II. Sensation as the Source

The mind works upon what exists. Our conscious mind is dominated by immediate perception, which may evoke memories of past perception, and together they enable us to project what the future might be. But our creative capacity to imagine a future is based to some degree on our experience and perception.

Therefore, it is worthwhile to consider the parts of the body that are not of the mind, but which provide input into the mind. They are separate, but the mind is heavily dependent upon the senses to have material to work upon.

It's also noted that the mind drives the body. The mind takes in information from the senses, translates it into thoughts, and the thoughts are often expressed through our speech and actions. The method by which the body works to perform actions is left to physicians to consider - psychology is not concerned about how we walk, but about the reason we would choose to walk to a given place.

Admittedly, the sensory systems are also external to the field of psychology - and it could be said that how we receive sensory data is outside the mind and should not be of much concern, but some basic information must be understood because sensation feeds the mind.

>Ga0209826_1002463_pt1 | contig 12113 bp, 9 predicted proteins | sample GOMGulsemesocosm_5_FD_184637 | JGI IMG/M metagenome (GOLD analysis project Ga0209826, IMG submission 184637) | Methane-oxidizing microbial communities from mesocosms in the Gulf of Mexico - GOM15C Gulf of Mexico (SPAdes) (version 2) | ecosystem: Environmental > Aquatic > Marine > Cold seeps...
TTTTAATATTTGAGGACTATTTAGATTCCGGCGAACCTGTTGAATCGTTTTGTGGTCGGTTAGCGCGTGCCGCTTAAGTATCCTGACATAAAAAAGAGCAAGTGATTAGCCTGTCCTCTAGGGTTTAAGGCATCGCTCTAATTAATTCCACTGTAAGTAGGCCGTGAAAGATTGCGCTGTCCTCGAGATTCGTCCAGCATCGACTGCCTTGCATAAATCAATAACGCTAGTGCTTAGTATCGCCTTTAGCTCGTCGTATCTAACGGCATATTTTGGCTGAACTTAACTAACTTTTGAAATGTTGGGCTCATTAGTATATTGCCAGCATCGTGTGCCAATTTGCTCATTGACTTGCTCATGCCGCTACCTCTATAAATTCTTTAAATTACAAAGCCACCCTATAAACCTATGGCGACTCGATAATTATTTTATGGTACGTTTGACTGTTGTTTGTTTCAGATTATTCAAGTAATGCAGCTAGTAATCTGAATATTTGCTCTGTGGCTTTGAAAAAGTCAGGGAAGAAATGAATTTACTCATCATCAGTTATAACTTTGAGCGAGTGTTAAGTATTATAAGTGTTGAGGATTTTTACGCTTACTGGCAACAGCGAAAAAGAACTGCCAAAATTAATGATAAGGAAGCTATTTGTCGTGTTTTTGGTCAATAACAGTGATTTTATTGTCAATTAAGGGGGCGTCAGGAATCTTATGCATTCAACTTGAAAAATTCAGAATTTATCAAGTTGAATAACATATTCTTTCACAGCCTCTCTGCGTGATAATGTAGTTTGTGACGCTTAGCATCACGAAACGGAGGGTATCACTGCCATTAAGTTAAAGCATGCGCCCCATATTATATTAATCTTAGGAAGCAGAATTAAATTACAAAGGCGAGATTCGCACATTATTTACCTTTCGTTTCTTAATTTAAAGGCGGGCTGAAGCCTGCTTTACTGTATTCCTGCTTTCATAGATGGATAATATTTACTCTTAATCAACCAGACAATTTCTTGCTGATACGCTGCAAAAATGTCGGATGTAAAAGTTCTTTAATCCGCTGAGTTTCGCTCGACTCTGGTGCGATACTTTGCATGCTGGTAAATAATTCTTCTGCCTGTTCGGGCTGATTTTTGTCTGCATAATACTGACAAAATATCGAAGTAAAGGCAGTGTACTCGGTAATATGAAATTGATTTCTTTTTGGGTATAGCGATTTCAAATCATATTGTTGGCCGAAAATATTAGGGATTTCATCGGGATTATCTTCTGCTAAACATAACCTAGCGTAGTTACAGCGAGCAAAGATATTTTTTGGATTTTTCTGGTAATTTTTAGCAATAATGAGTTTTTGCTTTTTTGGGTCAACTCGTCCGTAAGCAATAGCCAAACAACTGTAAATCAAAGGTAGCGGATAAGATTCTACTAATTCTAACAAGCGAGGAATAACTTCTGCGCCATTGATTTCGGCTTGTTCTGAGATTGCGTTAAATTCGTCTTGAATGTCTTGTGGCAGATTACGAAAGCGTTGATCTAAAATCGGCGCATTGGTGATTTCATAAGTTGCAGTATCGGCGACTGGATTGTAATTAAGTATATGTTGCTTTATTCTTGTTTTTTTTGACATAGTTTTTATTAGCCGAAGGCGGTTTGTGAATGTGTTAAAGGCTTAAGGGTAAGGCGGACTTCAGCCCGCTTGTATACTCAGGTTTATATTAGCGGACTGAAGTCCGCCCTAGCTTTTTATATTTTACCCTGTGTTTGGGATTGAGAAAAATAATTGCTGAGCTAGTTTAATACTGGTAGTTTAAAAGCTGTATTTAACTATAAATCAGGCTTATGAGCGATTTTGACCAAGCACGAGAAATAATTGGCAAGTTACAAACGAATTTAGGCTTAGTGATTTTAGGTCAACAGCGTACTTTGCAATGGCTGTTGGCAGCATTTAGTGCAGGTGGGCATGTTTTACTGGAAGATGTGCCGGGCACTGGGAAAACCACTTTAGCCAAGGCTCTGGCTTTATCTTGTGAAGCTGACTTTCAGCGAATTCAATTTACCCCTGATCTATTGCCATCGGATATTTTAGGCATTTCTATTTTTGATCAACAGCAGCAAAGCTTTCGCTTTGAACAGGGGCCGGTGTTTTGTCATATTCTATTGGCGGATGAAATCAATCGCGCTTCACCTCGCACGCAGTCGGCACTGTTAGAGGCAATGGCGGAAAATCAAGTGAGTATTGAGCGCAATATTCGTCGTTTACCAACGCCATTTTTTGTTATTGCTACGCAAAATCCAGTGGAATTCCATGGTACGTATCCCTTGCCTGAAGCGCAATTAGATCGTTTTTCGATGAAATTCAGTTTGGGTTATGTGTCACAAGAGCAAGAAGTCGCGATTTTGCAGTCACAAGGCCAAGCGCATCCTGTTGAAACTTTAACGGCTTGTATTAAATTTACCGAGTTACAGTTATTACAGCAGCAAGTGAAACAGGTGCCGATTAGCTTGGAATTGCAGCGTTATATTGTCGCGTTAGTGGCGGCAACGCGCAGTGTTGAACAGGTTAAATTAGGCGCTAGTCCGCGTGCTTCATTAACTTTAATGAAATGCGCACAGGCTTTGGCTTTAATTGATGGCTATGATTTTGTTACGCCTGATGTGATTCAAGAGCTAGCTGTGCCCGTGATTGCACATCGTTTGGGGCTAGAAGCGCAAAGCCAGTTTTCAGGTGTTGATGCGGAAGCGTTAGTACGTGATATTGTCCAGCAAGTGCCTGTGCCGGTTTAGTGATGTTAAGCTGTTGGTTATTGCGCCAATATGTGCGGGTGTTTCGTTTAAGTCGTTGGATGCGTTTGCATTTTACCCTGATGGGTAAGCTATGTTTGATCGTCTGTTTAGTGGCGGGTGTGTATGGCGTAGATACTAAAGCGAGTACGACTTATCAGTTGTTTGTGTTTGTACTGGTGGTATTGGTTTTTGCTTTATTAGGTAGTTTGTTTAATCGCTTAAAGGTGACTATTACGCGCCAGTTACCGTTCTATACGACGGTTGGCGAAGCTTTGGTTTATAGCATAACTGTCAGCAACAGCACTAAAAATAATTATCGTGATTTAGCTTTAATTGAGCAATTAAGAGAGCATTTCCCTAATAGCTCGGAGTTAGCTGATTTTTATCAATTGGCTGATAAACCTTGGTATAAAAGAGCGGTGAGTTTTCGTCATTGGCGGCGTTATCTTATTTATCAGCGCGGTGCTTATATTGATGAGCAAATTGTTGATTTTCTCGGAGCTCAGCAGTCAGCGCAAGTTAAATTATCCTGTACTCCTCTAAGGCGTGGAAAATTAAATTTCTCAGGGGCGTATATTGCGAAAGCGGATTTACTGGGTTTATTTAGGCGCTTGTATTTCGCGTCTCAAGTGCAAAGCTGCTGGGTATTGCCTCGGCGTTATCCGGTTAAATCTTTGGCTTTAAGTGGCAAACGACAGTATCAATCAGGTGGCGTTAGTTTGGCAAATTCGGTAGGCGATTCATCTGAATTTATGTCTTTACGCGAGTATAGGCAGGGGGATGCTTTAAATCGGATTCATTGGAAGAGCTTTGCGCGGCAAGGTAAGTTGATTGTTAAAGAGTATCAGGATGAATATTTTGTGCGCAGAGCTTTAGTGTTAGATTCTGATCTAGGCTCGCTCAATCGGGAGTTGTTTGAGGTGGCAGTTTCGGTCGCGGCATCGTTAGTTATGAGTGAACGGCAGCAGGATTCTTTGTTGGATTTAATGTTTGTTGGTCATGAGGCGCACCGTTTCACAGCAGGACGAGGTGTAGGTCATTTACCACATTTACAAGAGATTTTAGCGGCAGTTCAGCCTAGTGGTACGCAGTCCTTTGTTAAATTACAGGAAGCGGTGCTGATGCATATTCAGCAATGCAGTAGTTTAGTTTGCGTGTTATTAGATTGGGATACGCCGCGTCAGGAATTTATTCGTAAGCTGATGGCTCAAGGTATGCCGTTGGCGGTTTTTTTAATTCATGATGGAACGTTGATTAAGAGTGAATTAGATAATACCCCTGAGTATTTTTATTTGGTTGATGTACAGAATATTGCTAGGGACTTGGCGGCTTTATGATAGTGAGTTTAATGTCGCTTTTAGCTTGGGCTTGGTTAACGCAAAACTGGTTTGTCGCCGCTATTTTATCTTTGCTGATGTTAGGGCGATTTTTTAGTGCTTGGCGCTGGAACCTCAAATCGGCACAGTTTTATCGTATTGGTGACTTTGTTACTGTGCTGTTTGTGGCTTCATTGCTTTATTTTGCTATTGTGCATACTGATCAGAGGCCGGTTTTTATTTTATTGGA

Sight is the primary sense of human beings: most of the information we receive about the world comes to us through our visual perception.

The sense of sight is the reception of data from the eyes. To be specific, we do not perceive objects, but the light that is transmitted or reflected from them. We receive hues, which are colors, shades, and intensities.

Contrary to common conception, the eye does not perceive shapes. The perception of shape is a mental process that defines areas by their hue. If we perceive a flower in the grass, it is because our mind recognizes that the area of white yellow within an area of green is something distinct, an object that we recognize and name through a mental process.

Likewise, the eyes do not perceive distance. They merely perceive a field of colors, the mind defines shapes that it believes to be objects, compares the appearance through the overlapping images perceived by each of our two eyes, and calculates its proximity.

An individual whose eyes are perfectly sound is not able to perceive objects if the areas of his brain that interprets them has been damaged. Likewise, a person with a perfectly functional brain can be fooled into perceiving distance where none exists, such as viewing a photograph or a painting, because it misinterprets the flat surface as having depth based on the color cues on two-dimensional plane.


Hearing is second to vision in the amount of information we receive from the world - though when we gain information from listening to another person speak, it is arguably our hearing (though this, like viewing a painting, involves some level of artifice).

Sound is perceived through the ear, though the outer ear is merely a funnel that channels sound vibrations to the mechanisms of the inner ear. Just as vision perceives a field of colors, so does hearing perceive a cacophony of different sound vibrations.